Brewing New Fruit Flavors in Bacteria
Bite into a green jelly bean and your taste buds tingle with the crisp, tangy flavor of green apple or juicy pear. Now new flavors may soon make their way into your favorite candy.
Scientists in New Zealand are developing a novel way to make flavor compounds that they think will generate more authentic tastes and aromas for candy, shampoo, and cosmetics. The process uses microorganisms engineered to express genes from fruit, which can then be brewed, like beer, to produce large amounts of flavor compounds.
Scientists in the flavor industry are constantly hunting for better ways to make tastes and smells – to find, for example, the complex combination of molecules that give an apple its unique tartness or a kiwi its special zing.
“If you use the same flavor compounds as everyone else, you get the same flavor as everyone else,” says Alan Gabelman, director of engineering sciences at Givaudan, an international flavor and fragrance company.
Jelly beans and other candy are flavored with a combination of natural and artificial ingredients. Green apple flavor, for example, might have an extract of apple skins or a combination of synthetically made alcohols and esters that mimic the flavor chemicals in an apple.
But the extraction process can be expensive, and only some chemicals can be made cheaply, limiting the complexity of resulting flavors.
In addition, scientists don’t yet know all the components of complex flavors or fragrances, which can be made up of hundreds of different compounds. Creating an authentic aroma is enormously difficult, says Chaim Frenkel, a flavor expert at Rutgers University, because scientists first must identify those compounds, then figure out how to make and combine them.
New genomics and biofermentation technologies could change that. Richard Newcomb and his team at HortResearch’s industrial biotechnology division in New Zealand have generated a database of genes involved in the taste and smell of fruits and are now using that data to engineer bacterial flavor factories. They’ve already created microorganisms that can generate the molecule responsible for the floral tartness characteristic of a green apple peel.
To make the bacteria, the researchers first isolate genes from fruit whose expression is increased at the end of the ripening process, when the fruit is most fragrant and flavorful. They then engineer that gene into a microorganism, such as bacteria or yeast, and screen the engineered microorganisms for those that produce characteristic smells, such as an apple or rose.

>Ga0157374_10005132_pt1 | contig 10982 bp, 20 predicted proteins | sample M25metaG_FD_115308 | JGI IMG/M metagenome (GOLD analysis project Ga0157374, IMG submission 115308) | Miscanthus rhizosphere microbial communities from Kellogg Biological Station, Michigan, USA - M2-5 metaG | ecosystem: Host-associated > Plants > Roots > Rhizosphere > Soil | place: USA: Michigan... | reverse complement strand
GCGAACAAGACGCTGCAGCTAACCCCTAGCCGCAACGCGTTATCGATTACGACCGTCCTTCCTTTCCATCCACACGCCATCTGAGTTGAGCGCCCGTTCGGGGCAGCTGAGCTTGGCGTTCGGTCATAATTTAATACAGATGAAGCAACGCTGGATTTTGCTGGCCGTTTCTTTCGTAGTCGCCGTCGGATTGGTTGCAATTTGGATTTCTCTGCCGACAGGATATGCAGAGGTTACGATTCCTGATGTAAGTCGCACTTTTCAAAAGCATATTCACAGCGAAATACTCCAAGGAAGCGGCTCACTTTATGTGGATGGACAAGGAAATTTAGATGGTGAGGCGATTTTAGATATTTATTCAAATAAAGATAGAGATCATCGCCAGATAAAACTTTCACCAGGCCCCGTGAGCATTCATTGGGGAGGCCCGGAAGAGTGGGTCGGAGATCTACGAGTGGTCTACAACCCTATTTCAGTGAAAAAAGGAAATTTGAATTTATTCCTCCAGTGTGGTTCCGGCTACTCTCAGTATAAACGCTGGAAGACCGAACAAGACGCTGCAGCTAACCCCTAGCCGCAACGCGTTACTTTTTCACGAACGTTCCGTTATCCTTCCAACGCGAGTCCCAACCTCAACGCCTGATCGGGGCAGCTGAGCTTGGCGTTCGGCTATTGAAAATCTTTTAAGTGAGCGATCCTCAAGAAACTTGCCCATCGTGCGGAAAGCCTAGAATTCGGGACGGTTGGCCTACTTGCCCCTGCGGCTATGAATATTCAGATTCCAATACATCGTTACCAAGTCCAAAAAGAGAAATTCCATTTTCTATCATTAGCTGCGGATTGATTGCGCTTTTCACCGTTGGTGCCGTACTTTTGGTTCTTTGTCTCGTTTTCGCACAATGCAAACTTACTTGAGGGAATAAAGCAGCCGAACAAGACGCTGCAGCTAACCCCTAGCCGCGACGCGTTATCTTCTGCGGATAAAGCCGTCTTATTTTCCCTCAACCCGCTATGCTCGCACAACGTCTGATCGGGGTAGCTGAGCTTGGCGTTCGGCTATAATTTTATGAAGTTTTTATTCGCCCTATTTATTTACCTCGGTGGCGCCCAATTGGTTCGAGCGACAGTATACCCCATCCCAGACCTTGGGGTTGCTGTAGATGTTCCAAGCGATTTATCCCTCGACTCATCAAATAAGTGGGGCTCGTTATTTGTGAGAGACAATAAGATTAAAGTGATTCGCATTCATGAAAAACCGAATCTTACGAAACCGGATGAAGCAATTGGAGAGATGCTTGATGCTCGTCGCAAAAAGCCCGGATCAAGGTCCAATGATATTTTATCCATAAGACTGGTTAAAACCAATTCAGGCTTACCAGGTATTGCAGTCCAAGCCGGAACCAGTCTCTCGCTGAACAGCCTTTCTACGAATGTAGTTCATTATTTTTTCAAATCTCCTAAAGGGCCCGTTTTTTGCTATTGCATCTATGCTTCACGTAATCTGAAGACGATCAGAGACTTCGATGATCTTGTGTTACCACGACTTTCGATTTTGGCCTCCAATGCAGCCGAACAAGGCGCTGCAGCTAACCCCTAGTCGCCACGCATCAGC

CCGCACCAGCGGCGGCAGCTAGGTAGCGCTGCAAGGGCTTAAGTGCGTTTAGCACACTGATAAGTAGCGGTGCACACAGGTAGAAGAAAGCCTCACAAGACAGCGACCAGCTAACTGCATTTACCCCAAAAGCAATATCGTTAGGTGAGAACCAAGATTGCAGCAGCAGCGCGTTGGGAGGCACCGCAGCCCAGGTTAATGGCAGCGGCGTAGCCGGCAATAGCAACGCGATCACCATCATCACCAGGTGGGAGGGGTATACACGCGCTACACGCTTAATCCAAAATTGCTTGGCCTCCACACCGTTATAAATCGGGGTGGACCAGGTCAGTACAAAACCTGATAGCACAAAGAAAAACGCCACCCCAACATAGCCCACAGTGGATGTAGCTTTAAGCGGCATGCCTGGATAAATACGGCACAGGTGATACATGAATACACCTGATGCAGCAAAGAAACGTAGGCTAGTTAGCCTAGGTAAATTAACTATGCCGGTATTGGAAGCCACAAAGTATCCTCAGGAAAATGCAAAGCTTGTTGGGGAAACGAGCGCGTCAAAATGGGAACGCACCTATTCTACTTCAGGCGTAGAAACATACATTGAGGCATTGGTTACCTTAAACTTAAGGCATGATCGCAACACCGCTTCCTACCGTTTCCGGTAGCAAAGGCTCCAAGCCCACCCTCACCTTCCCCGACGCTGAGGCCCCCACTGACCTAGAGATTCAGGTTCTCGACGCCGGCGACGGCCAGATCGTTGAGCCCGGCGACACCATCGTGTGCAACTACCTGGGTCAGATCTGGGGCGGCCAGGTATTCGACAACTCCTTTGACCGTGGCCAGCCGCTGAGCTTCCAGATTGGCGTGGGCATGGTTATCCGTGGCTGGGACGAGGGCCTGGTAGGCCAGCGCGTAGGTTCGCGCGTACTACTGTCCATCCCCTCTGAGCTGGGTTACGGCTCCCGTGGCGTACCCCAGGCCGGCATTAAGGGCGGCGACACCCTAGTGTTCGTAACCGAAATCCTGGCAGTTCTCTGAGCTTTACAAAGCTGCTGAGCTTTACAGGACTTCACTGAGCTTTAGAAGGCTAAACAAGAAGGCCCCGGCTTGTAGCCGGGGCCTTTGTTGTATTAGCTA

The screening process is largely trial and error. The bacteria are fed different chemicals to see what diet produces the best fragrance or flavor compounds. Special fibers placed in the air above the bacteria capture volatile compounds being produced by the bacteria, and the resulting compounds are analyzed using mass spectroscopy.
If a strain of bacteria produces desirable flavor or fragrance compounds, it indicates that the inserted gene is coding for an enzyme that converts a chemical precursor in the bacteria into an aromatic molecule. Isolating that enzyme gives researchers an automatic way to later synthesize large amounts of the desired molecule.
The new green apple compound, for instance, could be used in a wide array of applications – “anywhere you might want…apple flavors: shampoo, cosmetics, processed food items,” says Newcomb.
The researchers have identified 15 other genes involved in making fragrance or flavor compounds for a range of fruits, including kiwi and blueberry. They’re also working to scale up the process, so they can make industrial batches using a fermentation process similar to that used to brew beer and wine. While beer uses regular yeast for fermentation, some drugs are produced using bioengineered microorganisms similar to those being developed by HortResearch.
The technology should allow fragrance makers to produce compounds that are difficult to manufacture chemically (such as the green apple compound). It could also help scientists to identify and manufacture novel fragrance or flavor compounds, and therefore create more complex and realistic tastes and aromas. However, Rutgers’ Frenkel cautions that it will probably be difficult to engineer bacteria to create compounds that undergo a complex synthesis process.
“The approach they’re taking is kind of the wave of the future,” says Gabelman. But it could be years, he adds, before biofermentation techniques using engineered microorganisms are incorporated into the commercial flavor business.
“For something like flavors, which don’t command prices that drugs do, it’s harder to justify that technique,” he says. But as biofermentation costs drop and scientists develop the ability to make more complex arrays of compounds, Gabelman says the flavor industry will likely jump onboard.
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